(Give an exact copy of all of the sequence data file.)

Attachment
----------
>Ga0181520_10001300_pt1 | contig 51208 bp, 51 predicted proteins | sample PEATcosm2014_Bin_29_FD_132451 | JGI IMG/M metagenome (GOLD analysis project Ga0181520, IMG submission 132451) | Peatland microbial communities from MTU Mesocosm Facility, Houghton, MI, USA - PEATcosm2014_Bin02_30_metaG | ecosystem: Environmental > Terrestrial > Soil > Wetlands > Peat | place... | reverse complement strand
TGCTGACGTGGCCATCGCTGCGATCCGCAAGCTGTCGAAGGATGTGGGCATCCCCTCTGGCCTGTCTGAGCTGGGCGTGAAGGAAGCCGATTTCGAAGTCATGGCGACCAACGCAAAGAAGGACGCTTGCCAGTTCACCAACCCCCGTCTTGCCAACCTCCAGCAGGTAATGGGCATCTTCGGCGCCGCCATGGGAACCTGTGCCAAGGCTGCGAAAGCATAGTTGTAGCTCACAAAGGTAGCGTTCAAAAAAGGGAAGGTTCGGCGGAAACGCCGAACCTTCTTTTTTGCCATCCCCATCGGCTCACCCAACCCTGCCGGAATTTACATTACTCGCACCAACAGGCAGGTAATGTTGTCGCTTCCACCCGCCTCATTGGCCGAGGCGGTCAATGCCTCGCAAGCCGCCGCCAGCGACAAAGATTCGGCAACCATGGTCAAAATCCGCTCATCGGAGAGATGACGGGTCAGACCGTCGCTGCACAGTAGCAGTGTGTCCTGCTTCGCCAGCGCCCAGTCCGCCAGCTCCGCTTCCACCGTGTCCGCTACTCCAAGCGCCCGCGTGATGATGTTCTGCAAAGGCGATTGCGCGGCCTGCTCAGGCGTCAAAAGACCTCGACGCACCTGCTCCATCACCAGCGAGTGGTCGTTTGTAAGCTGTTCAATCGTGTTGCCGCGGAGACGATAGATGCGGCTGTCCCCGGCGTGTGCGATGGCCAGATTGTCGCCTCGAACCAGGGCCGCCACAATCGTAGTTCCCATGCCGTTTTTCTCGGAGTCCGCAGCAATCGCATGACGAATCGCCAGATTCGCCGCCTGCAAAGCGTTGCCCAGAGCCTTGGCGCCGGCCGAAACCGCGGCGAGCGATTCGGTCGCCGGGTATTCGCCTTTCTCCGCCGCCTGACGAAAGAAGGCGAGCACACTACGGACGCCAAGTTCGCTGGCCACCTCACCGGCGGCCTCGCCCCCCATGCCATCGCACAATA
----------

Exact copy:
>Ga0181520_10001300_pt1 | contig 51208 bp, 51 predicted proteins | sample PEATcosm2014_Bin_29_FD_132451 | JGI IMG/M metagenome (GOLD analysis project Ga0181520, IMG submission 132451) | Peatland microbial communities from MTU Mesocosm Facility, Houghton, MI, USA - PEATcosm2014_Bin02_30_metaG | ecosystem: Environmental > Terrestrial > Soil > Wetlands > Peat | place... | reverse complement strand
TGCTGACGTGGCCATCGCTGCGATCCGCAAGCTGTCGAAGGATGTGGGCATCCCCTCTGGCCTGTCTGAGCTGGGCGTGAAGGAAGCCGATTTCGAAGTCATGGCGACCAACGCAAAGAAGGACGCTTGCCAGTTCACCAACCCCCGTCTTGCCAACCTCCAGCAGGTAATGGGCATCTTCGGCGCCGCCATGGGAACCTGTGCCAAGGCTGCGAAAGCATAGTTGTAGCTCACAAAGGTAGCGTTCAAAAAAGGGAAGGTTCGGCGGAAACGCCGAACCTTCTTTTTTGCCATCCCCATCGGCTCACCCAACCCTGCCGGAATTTACATTACTCGCACCAACAGGCAGGTAATGTTGTCGCTTCCACCCGCCTCATTGGCCGAGGCGGTCAATGCCTCGCAAGCCGCCGCCAGCGACAAAGATTCGGCAACCATGGTCAAAATCCGCTCATCGGAGAGATGACGGGTCAGACCGTCGCTGCACAGTAGCAGTGTGTCCTGCTTCGCCAGCGCCCAGTCCGCCAGCTCCGCTTCCACCGTGTCCGCTACTCCAAGCGCCCGCGTGATGATGTTCTGCAAAGGCGATTGCGCGGCCTGCTCAGGCGTCAAAAGACCTCGACGCACCTGCTCCATCACCAGCGAGTGGTCGTTTGTAAGCTGTTCAATCGTGTTGCCGCGGAGACGATAGATGCGGCTGTCCCCGGCGTGTGCGATGGCCAGATTGTCGCCTCGAACCAGGGCCGCCACAATCGTAGTTCCCATGCCGTTTTTCTCGGAGTCCGCAGCAATCGCATGACGAATCGCCAGATTCGCCGCCTGCAAAGCGTTGCCCAGAGCCTTGGCGCCGGCCGAAACCGCGGCGAGCGATTCGGTCGCCGGGTATTCGCCTTTCTCCGCCGCCTGACGAAAGAAGGCGAGCACACTACGGACGCCAAGTTCGCTGGCCACCTCACCGGCGGCCTCGCCCCCCATGCCATCGCACAATA